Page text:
·
Registered
Joined
·
27 Posts
Discussion Starter #11
Keep in mind though guys that I'm an R&B player that likes a fairly bright sound.... I think traditional jazz players need a metal lig to compensate for a not-so-bright MP.
 

·
Distinguished SOTW Member
Joined
·
5,444 Posts
I bought an EV0-5 to try out on my Otto Link STM and NY. It was cheap & I was curious. Plus, while the lig for the STM worked fine, the one for the NY did not. I actually experienced a louder, less muffled, noticeable difference on both pieces with the Rovner. It was almost as if more baffle had been installed. They are both late model Otto Links (both are less than 5 years old) so I know they have not been altered. I do know the reed seals against the table better using the EV0-5 rather than either of the original ligs. This lack of seal on the STM was less apparent and had less effect than on the NY. The response for both pieces was better using the EVO-5.

In the interest of full disclosure, the STM is a 6* and the NY is a 7.

I have a personal theory, through personal clinical observation (population of 1), that that position of the lips and "bite" of the embouchure on the reed itself and play as much a part in your sound as the lig. (That and I really don't want to shell out big bucks for the really cool ligs!) All I want a lig to do is hold the reed flat on the table. Then I can experiment with lig tightness and embouchure to get whatever sound and response is desired. But that's just me, others may be more, or, perish the thought (!), less discriminating than I. YMMV, of course.
 

·
Distinguished SOTW Member
Joined
·
14,268 Posts
When the moon is in the seventh house - and Jupiter aligns with Mars . . . that's when I prefer my Rovners (light, medium, dark, EVO5, EDII). On Thursdays with an even number date I switch to my Selmers or Bonades or Vandoren Optimum and everything is right with the world. Oh, except when the particular reed I am using plays better with a Rovner than it does with a metal lig. I'm sorry I gave away my Winslows . . . I didn't know I had to use a not-so-bright mouthpiece for trad, though. DAVE
 

·
Registered
Joined
·
197 Posts
it depends on the horn and what i want to sound like. i use the rovner light and prefer a darker sound, so i use it on the brigher horn. the true tone is very dark already, so metal lig for that.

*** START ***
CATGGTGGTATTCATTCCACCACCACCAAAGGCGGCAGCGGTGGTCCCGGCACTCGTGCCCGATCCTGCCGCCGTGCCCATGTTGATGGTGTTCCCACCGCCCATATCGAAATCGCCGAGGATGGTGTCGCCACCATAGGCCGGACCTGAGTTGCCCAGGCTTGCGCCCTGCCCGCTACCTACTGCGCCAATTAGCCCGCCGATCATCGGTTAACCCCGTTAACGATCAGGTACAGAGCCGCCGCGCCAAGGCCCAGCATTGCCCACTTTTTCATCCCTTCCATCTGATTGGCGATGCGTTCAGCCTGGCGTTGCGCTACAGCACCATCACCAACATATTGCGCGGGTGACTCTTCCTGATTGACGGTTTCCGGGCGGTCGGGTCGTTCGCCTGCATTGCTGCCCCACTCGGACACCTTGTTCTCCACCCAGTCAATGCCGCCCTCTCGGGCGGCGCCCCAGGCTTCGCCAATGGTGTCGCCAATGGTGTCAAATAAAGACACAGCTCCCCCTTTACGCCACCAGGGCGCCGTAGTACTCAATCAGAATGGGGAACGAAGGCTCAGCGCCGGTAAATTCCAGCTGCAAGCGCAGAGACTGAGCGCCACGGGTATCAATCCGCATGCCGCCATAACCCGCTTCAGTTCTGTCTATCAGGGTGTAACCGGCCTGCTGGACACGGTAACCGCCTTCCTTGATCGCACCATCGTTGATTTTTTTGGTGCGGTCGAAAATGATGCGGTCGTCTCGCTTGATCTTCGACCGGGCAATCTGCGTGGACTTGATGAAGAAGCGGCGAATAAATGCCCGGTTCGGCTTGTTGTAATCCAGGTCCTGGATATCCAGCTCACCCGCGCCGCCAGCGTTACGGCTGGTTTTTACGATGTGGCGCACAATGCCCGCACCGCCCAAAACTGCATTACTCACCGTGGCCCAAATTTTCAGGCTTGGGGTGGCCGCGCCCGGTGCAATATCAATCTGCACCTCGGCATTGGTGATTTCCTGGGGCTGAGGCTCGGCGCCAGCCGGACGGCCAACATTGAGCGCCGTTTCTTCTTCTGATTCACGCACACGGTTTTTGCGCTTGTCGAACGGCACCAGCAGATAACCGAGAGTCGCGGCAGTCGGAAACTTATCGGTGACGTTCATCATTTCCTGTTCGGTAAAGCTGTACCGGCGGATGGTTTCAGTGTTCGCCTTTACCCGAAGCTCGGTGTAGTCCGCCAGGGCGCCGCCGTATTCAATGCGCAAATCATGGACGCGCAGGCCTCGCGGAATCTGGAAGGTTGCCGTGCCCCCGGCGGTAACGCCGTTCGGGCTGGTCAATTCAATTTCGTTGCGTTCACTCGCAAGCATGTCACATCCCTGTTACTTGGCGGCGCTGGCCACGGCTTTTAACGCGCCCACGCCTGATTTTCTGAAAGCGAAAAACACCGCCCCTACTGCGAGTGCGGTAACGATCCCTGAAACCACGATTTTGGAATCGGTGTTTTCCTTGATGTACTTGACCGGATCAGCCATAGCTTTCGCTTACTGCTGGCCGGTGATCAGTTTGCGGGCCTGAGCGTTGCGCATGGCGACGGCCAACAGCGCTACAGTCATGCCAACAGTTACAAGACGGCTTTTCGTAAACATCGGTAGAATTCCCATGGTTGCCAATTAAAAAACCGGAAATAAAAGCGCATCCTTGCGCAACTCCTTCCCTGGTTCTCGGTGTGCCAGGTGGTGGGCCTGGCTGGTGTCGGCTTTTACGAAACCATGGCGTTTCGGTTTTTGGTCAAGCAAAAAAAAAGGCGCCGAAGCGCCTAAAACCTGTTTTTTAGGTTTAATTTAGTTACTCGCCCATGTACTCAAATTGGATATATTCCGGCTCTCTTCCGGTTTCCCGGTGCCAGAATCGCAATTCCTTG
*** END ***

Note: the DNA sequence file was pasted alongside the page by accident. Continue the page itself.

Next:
i'm not keen on sounding bright as i was punished with violin lessons half my life.
if you don't want your rovner lig, send it to me :)
 

·
Distinguished SOTW Member, Forum Contributor 2016
Joined
·
4,881 Posts
I can't tell the sonic difference in ANY lig. What I do notice is how easy it is to use and how well it stays in alignment. I've got Rovners of all kinds, H ligs, Selmer two screws, Eddie Daniels, BG...can't really notice anything other than how they function

I was given a new Marc Jean (or is it Jean Marc?) that is supposed to be the new lig on the block. I haven't even tried it yet because I like (mechanically) what I am using. One of these days I will get around to trying it...we'll see.
 

·
Registered
Joined
·
1,220 Posts
I used to keep them in my gig bag just in case I crunched my preferred ligs and needed one.

For those who crunch their metal ligs Its always better to keep the metal ligs on the MP with an old reed to hold ligature shape and protect.
This way my set-up is consistent.
 

·
Distinguished SOTW Member
Joined
·
5,444 Posts
I used to keep them in my gig bag just in case I crunched my preferred ligs and needed one.

For those who crunch their metal ligs Its always better to keep the metal ligs on the MP with an old reed to hold ligature shape and protect.
This way my set-up is consistent.
I have a late model Otto Link STM NY lig sitting around. I don't have a mouthpiece (mpc is currently using a different lig) to keep it on but I've found an old wine cork works great to protect it and hold it in shape!

Otherwise, I agree, I keep the ligs on the mpcs in their caps.
 

·
Distinguished SOTW Member
Joined
·
2,853 Posts
I used to be a "ligs don't make any difference at all" kind of guy but lately, I've noticed that ligs don't make a drastic difference but they do in subtle ways. I do notice that my Rovner light is the lig that makes my Saxscape Fatcat play as it's supposed to play without my having to think about it more than any of my other ligatures. Plus, it stays on the mouthpiece. Others tend to want to slide off of the Saxscape because of the material the mouthpiece is made of (horrible stuff BTW) and the fact that the mouthpiece narrows towards the top end.

In other words........ no, Rovners are not that bad. I think your embouchure and air control can compensate for most ligature issues. I've had to use shoe laces as a clarinet ligature and by the end of the set, I forgot that I was using a shoe lace instead of a Vandoren Optimum.
 
1 - 20 of 123 Posts
Top